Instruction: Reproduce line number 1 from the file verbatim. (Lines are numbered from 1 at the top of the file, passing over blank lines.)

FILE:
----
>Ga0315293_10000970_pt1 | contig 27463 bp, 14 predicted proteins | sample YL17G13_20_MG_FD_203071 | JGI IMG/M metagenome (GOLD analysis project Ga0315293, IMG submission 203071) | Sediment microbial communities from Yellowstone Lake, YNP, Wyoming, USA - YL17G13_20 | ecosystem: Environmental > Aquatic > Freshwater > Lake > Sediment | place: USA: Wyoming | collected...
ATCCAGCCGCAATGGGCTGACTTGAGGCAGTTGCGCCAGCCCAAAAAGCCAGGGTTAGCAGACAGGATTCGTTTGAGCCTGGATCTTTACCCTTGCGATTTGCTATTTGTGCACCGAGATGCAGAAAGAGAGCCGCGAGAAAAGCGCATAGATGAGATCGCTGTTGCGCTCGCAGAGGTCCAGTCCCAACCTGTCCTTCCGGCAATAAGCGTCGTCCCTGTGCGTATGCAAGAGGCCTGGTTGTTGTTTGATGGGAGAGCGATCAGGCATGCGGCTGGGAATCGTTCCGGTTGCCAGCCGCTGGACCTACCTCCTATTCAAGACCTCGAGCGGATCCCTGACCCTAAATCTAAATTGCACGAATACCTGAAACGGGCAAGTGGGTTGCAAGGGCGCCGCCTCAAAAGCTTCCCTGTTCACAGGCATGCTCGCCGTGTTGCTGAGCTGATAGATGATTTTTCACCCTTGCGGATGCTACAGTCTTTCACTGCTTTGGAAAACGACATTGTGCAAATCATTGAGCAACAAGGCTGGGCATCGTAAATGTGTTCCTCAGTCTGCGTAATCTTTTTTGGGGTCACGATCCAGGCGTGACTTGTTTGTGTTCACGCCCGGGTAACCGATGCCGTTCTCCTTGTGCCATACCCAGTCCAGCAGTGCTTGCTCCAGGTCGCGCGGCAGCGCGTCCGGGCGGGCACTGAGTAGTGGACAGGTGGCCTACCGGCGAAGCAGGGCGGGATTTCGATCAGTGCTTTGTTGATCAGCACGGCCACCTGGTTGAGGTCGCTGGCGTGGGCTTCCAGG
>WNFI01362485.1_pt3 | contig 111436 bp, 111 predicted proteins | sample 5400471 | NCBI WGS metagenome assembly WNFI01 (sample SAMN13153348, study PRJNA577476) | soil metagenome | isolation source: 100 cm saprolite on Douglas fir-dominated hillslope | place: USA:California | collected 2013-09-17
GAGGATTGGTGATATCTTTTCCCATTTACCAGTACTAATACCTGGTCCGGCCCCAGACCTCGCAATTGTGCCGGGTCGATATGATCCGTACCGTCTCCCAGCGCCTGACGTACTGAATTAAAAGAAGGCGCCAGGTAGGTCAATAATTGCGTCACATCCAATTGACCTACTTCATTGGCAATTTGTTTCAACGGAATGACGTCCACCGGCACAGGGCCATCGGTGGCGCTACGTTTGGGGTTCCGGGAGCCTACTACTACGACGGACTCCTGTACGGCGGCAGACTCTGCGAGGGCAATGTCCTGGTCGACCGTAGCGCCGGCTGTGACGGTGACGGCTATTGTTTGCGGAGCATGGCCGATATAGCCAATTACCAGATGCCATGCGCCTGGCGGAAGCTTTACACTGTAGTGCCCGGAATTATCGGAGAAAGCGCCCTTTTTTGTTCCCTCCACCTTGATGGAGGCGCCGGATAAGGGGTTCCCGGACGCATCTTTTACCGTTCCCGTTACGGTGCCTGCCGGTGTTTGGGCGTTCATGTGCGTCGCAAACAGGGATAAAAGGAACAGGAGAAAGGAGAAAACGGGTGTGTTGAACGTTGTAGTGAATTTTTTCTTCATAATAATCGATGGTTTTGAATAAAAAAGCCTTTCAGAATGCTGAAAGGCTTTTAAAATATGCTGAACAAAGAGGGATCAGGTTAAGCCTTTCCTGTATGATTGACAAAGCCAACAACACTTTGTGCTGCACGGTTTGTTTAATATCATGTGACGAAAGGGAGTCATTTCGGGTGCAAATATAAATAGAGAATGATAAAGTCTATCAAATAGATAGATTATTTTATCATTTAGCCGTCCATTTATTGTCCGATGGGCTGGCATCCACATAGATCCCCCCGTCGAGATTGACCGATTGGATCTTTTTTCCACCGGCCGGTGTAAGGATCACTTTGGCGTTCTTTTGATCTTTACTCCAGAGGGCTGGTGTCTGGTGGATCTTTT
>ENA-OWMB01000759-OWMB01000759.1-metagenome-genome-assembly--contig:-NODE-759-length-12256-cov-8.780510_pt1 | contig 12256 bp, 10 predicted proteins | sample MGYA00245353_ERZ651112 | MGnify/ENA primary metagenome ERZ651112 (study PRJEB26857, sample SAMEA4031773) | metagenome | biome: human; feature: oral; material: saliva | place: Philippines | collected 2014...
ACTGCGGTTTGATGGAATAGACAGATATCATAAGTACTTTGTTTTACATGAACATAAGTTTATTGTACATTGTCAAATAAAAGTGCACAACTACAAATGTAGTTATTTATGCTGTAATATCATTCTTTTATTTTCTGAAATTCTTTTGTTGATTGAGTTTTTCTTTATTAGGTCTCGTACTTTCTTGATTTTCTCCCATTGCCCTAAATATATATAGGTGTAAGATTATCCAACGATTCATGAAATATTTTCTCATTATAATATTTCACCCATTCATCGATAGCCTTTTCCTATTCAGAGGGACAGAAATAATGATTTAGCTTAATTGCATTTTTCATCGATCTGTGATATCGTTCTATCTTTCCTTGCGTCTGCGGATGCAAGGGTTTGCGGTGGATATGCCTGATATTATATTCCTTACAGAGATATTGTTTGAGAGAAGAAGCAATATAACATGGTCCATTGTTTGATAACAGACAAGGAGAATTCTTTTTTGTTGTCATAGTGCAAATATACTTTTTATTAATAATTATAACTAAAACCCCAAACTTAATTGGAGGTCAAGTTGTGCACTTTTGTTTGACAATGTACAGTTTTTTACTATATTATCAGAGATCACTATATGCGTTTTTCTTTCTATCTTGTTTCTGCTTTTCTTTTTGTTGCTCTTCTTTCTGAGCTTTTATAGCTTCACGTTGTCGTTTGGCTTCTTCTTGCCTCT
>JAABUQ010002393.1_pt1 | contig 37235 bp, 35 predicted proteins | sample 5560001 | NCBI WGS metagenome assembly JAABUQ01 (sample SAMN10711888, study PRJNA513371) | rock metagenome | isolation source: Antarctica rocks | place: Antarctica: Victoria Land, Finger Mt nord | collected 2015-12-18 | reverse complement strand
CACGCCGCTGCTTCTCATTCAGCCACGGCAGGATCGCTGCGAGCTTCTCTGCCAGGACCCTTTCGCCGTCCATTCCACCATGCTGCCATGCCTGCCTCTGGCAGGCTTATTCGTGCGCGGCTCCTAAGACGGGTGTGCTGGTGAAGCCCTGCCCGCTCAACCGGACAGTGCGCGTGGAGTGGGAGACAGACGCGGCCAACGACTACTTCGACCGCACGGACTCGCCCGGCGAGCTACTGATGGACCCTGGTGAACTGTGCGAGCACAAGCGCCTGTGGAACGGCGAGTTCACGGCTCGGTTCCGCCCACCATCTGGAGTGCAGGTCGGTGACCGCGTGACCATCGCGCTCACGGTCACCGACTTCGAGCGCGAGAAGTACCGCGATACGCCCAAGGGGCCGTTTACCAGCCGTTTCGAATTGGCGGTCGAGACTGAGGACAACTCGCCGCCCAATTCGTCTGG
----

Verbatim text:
>Ga0315293_10000970_pt1 | contig 27463 bp, 14 predicted proteins | sample YL17G13_20_MG_FD_203071 | JGI IMG/M metagenome (GOLD analysis project Ga0315293, IMG submission 203071) | Sediment microbial communities from Yellowstone Lake, YNP, Wyoming, USA - YL17G13_20 | ecosystem: Environmental > Aquatic > Freshwater > Lake > Sediment | place: USA: Wyoming | collected...